//    photoperiod for blues.
int whitePhotoPeriod = 480; // photoperiod in minutes, whites. Same as above.
int fadeDuration = 60;      // duration of the fade on and off for sunrise and sunset. Change
                            //    this to alter how long the fade lasts.
int blueMax = 255;          // max intensity for blues. Change if you want to limit max intensity.
int whiteMax = 255;         // max intensity for whites. Same as above.


/****** LED Functions ******/
/***************************/
//function to set LED brightness according to time of day
//function has three equal phases - ramp up, hold, and ramp down
void setLed(int mins,    // current time in minutes
            int ledPin,  // pin for this channel of LEDs
            int start,   // start time for this channel of LEDs
            int period,  // photoperiod for this channel of LEDs
            int fade,    // fade duration for this channel of LEDs
            int ledMax   // max value for this channel
            )  {
  if (mins <= start || mins > start + period)  {
    analogWrite(ledPin, 0);
  }
  if (mins > start && mins <= start + fade)  {
    analogWrite(ledPin, map(mins - start, 0, fade, 0, ledMax));
  }
   if (mins > start + fade && mins <= start + period - fade)  {
    analogWrite(ledPin, ledMax);
  }
   if (mins > start + period - fade && mins <= start + period)  {
    analogWrite(ledPin, map(mins - start - period + fade, 0, fade, ledMax, 0));
  }
}


void setup()  {
  
// init I2C  
  rtc.halt(false);
  lcd.begin(20, 4);
  sensors.begin();
  rtc.setSQWRate(SQW_RATE_1);
  rtc.enableSQW(true);
  

}

/***** Main Loop ***********/
/***************************/
void loop()  {
  sensors.requestTemperatures();
  // get time from RTC and put in hrs and mins variables
 // getDateDs1307(&second, &rtcMins, &rtcHrs, &dayOfWeek, &dayOfMonth, &month, &year);
  Time t;
  t = rtc.getTime();
  minCounter = t.hour * 60 + t.min;
  
  //set LED values
  //setLed(minCounter, whiteLed, whiteStartMins, whitePhotoPeriod, fadeDuration, whiteMax);
  //setLed(minCounter, blueLed, blueStartMins, bluePhotoPeriod, fadeDuration, blueMax);
  
 // TimeToLCD();
 // gettemp();
  lcd.setCursor(0,0);
  lcd.print(rtc.getTimeStr());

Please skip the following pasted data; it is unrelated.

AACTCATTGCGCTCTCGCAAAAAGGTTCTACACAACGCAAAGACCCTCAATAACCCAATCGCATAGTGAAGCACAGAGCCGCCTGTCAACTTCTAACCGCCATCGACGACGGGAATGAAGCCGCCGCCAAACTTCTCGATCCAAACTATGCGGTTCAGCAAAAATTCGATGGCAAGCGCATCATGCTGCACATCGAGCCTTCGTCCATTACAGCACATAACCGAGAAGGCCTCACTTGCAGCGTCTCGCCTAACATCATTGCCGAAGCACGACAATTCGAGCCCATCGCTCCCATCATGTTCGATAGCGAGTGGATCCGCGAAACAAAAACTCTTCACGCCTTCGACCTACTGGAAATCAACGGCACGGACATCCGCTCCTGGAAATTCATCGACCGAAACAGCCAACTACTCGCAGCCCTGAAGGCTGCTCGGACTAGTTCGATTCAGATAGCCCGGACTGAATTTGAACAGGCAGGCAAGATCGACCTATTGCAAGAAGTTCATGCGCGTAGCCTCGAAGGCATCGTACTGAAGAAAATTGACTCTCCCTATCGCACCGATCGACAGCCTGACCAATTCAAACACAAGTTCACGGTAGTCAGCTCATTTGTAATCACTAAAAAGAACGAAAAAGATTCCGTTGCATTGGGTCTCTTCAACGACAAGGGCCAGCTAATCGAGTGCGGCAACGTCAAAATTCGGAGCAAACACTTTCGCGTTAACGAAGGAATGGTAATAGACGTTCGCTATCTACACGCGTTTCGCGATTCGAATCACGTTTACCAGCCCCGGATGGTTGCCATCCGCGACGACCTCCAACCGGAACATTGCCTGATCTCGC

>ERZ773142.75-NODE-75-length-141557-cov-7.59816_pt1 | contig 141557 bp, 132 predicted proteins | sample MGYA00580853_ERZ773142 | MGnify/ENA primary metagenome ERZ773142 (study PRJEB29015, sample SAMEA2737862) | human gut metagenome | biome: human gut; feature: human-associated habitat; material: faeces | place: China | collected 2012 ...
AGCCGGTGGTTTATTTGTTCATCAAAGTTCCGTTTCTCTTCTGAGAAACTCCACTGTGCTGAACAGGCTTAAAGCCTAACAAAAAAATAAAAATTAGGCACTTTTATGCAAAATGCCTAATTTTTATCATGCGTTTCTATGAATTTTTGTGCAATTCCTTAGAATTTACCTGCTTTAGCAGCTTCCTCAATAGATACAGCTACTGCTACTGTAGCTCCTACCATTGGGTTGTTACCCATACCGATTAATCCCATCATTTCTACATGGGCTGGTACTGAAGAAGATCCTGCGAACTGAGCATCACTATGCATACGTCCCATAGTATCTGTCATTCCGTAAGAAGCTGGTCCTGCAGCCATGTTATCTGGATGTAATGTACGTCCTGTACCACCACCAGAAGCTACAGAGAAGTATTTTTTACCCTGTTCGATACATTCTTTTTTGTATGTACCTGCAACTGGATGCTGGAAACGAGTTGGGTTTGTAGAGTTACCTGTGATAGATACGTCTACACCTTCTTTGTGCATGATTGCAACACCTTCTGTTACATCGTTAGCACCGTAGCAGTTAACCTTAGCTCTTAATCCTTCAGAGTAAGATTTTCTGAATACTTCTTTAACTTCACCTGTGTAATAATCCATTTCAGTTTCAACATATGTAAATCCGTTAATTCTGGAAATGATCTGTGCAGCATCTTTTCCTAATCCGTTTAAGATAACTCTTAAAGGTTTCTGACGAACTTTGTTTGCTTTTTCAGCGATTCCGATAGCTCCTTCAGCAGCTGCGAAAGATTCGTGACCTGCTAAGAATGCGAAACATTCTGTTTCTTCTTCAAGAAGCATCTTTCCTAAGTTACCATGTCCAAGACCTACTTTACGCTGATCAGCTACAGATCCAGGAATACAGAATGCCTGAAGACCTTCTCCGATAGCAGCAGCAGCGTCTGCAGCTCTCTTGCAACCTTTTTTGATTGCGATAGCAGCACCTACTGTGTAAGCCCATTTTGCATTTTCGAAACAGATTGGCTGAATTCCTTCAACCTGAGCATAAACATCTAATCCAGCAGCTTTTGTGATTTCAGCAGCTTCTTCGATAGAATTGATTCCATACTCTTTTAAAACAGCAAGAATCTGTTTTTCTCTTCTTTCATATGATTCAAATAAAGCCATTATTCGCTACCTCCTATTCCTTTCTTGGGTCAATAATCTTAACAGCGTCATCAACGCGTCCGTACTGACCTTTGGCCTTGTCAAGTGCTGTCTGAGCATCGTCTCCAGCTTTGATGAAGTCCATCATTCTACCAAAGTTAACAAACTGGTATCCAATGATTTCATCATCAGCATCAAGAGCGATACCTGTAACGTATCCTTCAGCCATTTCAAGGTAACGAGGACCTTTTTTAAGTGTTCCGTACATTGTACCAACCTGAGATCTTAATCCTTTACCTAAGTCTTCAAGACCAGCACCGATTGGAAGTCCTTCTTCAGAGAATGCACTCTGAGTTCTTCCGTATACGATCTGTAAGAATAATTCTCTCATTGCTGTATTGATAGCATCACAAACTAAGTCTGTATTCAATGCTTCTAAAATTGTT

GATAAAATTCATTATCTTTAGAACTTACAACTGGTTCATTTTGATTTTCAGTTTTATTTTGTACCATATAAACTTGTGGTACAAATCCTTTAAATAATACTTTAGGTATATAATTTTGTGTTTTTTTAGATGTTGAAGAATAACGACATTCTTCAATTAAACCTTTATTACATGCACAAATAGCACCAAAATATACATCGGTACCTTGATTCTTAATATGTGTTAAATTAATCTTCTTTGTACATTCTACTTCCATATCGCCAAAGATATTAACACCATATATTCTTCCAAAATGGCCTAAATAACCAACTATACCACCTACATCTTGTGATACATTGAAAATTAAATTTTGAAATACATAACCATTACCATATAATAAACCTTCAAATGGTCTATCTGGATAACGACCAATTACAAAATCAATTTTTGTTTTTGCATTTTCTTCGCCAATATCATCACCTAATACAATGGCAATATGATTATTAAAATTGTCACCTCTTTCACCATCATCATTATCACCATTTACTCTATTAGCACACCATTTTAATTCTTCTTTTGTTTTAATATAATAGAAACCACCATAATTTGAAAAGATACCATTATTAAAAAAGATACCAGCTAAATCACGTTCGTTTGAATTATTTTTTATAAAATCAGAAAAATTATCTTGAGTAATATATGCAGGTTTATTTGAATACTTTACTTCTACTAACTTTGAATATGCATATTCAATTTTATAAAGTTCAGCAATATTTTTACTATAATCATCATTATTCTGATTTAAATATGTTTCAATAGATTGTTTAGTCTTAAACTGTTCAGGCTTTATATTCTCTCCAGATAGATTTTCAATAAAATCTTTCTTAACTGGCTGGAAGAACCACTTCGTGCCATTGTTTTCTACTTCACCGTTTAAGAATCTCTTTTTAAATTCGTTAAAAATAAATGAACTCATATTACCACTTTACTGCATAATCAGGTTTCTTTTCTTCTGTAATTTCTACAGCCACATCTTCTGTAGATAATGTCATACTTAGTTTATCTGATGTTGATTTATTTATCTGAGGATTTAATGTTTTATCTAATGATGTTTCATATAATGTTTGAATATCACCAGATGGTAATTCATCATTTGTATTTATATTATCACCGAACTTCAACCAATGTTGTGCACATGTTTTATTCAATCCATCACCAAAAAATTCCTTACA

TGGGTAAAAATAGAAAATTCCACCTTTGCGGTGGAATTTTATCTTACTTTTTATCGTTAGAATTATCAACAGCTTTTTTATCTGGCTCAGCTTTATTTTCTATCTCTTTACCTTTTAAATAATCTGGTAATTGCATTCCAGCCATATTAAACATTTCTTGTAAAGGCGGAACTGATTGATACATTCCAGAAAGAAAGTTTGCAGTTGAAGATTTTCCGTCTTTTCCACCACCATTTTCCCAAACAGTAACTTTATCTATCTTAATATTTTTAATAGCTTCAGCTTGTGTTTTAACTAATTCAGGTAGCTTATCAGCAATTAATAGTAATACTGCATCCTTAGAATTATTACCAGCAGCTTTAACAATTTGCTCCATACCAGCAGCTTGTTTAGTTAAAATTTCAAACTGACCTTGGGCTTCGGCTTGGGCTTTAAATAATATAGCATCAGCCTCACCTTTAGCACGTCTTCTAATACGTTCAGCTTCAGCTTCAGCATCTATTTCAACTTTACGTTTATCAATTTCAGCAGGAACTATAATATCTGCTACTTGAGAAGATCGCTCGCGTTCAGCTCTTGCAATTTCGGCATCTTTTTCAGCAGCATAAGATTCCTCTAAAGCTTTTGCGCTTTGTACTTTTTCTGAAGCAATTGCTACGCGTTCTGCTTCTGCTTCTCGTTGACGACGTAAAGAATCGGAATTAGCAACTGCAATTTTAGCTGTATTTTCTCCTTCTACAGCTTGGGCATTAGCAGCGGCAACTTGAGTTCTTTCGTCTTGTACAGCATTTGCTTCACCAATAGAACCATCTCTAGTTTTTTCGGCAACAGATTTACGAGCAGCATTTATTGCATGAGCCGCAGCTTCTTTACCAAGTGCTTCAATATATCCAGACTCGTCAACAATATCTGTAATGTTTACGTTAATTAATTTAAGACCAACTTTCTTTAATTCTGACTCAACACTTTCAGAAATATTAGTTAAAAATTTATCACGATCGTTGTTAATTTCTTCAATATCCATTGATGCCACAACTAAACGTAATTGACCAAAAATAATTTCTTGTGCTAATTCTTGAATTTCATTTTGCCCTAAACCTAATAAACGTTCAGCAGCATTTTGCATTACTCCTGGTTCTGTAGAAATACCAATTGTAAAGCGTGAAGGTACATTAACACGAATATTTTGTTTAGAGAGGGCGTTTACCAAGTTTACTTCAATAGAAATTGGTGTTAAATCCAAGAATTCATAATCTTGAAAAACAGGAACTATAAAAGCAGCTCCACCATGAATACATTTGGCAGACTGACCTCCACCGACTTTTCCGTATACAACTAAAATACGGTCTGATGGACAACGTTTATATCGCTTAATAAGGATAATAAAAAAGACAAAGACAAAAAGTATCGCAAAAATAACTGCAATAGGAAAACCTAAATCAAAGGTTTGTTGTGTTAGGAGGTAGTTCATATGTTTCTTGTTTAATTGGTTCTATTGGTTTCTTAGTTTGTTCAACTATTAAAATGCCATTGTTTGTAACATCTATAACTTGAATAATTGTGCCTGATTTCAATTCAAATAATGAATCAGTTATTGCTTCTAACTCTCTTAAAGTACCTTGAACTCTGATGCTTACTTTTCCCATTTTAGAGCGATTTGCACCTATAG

lcd.setCursor(0,3);
  lcd.print(sensors.getTempFByIndex(0));
  lcd.setCursor(16, 3);
  lcd.print(minCounter);
  // Get ready for next iteration of loop
  delay(1000);
}

However, I do want to add that I don't mind you advertising that product. I actually like that idea very much. I have a flexible keypad thing I just threw in the order with my LCD. I figured I'd get around to messing with it. I do need some kind of input at some point for a few things, like starting a feeding mode that turns off power heads in my tank so the fish can eat and priming for dosing pumps and such. Anyway, it would be nice to have some buttons built into the screen. I'll definitely bookmark that and I may have recommend it to some people that are following my project locally. Would certainly be easier for setting them up. I also kinda like the idea of the black on green style since I guess you still read the screen with the backlight off. This is a minor thing though. I know a lot of the people I've showed my project here to really like the white on blue. Just skimming over the features you list though, and I really do like it. The buzzer would be perfect for alarms I eventually want to set. Yea, you could say I'm very interested now. Thanks for bringing that up.
« Last Edit: September 21, 2011, 12:19:39 am by exist » Logged

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exist,

The EM interference only occurs when you have a large current and a large change of current in time. If you write 255, then the LED is on and current to it is constant, so is when you write 0. You get interference when you do other numbers, maybe 127 being most severe. If you have the LED full on and have no problem, then turn it to half on with analogwrite of 127 value to see if the LCD spits out junk. If it does, it is definitely EM interference.

I've checked your code and didn't find much problem. This one on the other hand could be checked:
You are using the arduino mega's serial port pins 14-19 for your LCD. I don't know if that affects how the LCD communication works. Could you use other pins instead?

Thanks for liking my panel. If you want, you can get the back pack version, with everything except for the display so you can use your favorite 20X4 display. Plus the panel has 4 LED indicators, you can mark them: light, pump, something, something, so you can see the status of your system from afar, besides the buzzer can play different tone for different warnings.

http://www.inmojo.com/store/liudr-arduino-and-physics-gadgets/item/serial-20x4-lcd-keypad-panel---phi-panel/
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Ah ok, I understand now. I just gave it a try and with the code in the third post. I changed the pins on the LCD to 24-29. At 127 there is no garbage or glitches. I then picked up the drivers and move them closer and still no affect. I did move them further away after doing this as well and no difference. I went back and put the code in the second post on and still get the garbage.

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So I guess the serial pins are giving you the trouble but the LED driver is not? (though I strongly suggest you wire th LED driver away from anything else). When you compile your code, the arduino automatically include hardwareserial.h, which initializes pins 14-19 to 3 set of serial ports. I guess that doesn't work so well if you want to re-purpose those pins for LCD.

Regarding the different codes, you are changing the analogwrite value in your code on post 2 but stay at a constant analogwrite value (you tried 127) in your code on post 3. I assumed you also stayed away from pins 14-19 in modified version of code on post 2.